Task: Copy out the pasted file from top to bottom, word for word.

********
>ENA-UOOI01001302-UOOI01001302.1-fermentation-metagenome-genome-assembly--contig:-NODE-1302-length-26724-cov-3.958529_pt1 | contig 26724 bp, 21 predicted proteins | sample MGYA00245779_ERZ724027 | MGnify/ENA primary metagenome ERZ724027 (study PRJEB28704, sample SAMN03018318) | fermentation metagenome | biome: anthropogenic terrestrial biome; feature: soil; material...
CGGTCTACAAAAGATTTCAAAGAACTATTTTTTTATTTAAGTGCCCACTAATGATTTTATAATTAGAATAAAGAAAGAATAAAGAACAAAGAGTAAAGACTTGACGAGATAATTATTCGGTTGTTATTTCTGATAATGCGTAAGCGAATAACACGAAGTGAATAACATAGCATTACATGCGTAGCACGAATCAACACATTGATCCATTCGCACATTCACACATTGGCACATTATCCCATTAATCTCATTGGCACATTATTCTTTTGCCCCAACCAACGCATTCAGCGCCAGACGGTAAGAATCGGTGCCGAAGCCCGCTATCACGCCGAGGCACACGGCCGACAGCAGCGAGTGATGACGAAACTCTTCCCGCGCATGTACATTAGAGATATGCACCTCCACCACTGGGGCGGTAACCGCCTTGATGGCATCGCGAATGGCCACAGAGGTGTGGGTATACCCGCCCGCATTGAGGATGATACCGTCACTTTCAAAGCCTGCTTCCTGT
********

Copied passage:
>ENA-UOOI01001302-UOOI01001302.1-fermentation-metagenome-genome-assembly--contig:-NODE-1302-length-26724-cov-3.958529_pt1 | contig 26724 bp, 21 predicted proteins | sample MGYA00245779_ERZ724027 | MGnify/ENA primary metagenome ERZ724027 (study PRJEB28704, sample SAMN03018318) | fermentation metagenome | biome: anthropogenic terrestrial biome; feature: soil; material...
CGGTCTACAAAAGATTTCAAAGAACTATTTTTTTATTTAAGTGCCCACTAATGATTTTATAATTAGAATAAAGAAAGAATAAAGAACAAAGAGTAAAGACTTGACGAGATAATTATTCGGTTGTTATTTCTGATAATGCGTAAGCGAATAACACGAAGTGAATAACATAGCATTACATGCGTAGCACGAATCAACACATTGATCCATTCGCACATTCACACATTGGCACATTATCCCATTAATCTCATTGGCACATTATTCTTTTGCCCCAACCAACGCATTCAGCGCCAGACGGTAAGAATCGGTGCCGAAGCCCGCTATCACGCCGAGGCACACGGCCGACAGCAGCGAGTGATGACGAAACTCTTCCCGCGCATGTACATTAGAGATATGCACCTCCACCACTGGGGCGGTAACCGCCTTGATGGCATCGCGAATGGCCACAGAGGTGTGGGTATACCCGCCCGCATTGAGGATGATACCGTCACTTTCAAAGCCTGCTTCCTGT